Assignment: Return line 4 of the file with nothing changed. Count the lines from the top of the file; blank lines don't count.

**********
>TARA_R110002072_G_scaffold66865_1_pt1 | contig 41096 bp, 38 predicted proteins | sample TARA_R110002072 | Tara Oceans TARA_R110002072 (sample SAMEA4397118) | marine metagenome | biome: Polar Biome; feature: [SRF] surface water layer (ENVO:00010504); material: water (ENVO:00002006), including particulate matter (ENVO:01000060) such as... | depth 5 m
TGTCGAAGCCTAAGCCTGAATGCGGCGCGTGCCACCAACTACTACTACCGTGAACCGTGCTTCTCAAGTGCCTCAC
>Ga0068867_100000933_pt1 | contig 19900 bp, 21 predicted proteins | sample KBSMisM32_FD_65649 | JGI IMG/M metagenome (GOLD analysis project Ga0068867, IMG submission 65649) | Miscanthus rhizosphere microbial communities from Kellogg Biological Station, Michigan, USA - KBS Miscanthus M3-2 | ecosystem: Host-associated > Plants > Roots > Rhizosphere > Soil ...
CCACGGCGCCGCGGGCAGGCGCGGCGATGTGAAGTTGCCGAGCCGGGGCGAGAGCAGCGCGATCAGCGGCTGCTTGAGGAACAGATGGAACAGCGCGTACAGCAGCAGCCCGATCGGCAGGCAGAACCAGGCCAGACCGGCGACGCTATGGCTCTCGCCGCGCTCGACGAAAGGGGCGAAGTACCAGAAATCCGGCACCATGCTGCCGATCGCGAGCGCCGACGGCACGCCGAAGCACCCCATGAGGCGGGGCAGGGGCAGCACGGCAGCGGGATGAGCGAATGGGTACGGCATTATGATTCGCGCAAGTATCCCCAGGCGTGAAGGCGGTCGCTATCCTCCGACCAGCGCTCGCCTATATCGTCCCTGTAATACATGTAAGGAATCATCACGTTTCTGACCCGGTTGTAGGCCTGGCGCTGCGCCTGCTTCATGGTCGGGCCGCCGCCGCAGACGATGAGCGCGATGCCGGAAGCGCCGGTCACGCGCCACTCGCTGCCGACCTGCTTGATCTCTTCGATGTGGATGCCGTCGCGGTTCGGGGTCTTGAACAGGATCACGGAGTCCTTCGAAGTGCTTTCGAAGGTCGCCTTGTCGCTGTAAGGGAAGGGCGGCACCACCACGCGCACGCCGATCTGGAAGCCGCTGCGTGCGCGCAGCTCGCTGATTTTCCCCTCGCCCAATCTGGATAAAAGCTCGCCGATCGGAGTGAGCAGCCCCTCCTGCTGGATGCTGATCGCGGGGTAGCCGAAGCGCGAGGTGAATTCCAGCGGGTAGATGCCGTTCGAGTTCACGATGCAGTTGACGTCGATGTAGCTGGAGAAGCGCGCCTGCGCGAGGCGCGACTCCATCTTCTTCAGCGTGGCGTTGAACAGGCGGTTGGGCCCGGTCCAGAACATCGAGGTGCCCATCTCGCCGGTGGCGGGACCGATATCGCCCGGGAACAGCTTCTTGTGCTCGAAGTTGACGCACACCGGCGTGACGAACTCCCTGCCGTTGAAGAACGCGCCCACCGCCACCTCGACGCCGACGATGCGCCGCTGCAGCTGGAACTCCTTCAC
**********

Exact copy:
CCACGGCGCCGCGGGCAGGCGCGGCGATGTGAAGTTGCCGAGCCGGGGCGAGAGCAGCGCGATCAGCGGCTGCTTGAGGAACAGATGGAACAGCGCGTACAGCAGCAGCCCGATCGGCAGGCAGAACCAGGCCAGACCGGCGACGCTATGGCTCTCGCCGCGCTCGACGAAAGGGGCGAAGTACCAGAAATCCGGCACCATGCTGCCGATCGCGAGCGCCGACGGCACGCCGAAGCACCCCATGAGGCGGGGCAGGGGCAGCACGGCAGCGGGATGAGCGAATGGGTACGGCATTATGATTCGCGCAAGTATCCCCAGGCGTGAAGGCGGTCGCTATCCTCCGACCAGCGCTCGCCTATATCGTCCCTGTAATACATGTAAGGAATCATCACGTTTCTGACCCGGTTGTAGGCCTGGCGCTGCGCCTGCTTCATGGTCGGGCCGCCGCCGCAGACGATGAGCGCGATGCCGGAAGCGCCGGTCACGCGCCACTCGCTGCCGACCTGCTTGATCTCTTCGATGTGGATGCCGTCGCGGTTCGGGGTCTTGAACAGGATCACGGAGTCCTTCGAAGTGCTTTCGAAGGTCGCCTTGTCGCTGTAAGGGAAGGGCGGCACCACCACGCGCACGCCGATCTGGAAGCCGCTGCGTGCGCGCAGCTCGCTGATTTTCCCCTCGCCCAATCTGGATAAAAGCTCGCCGATCGGAGTGAGCAGCCCCTCCTGCTGGATGCTGATCGCGGGGTAGCCGAAGCGCGAGGTGAATTCCAGCGGGTAGATGCCGTTCGAGTTCACGATGCAGTTGACGTCGATGTAGCTGGAGAAGCGCGCCTGCGCGAGGCGCGACTCCATCTTCTTCAGCGTGGCGTTGAACAGGCGGTTGGGCCCGGTCCAGAACATCGAGGTGCCCATCTCGCCGGTGGCGGGACCGATATCGCCCGGGAACAGCTTCTTGTGCTCGAAGTTGACGCACACCGGCGTGACGAACTCCCTGCCGTTGAAGAACGCGCCCACCGCCACCTCGACGCCGACGATGCGCCGCTGCAGCTGGAACTCCTTCAC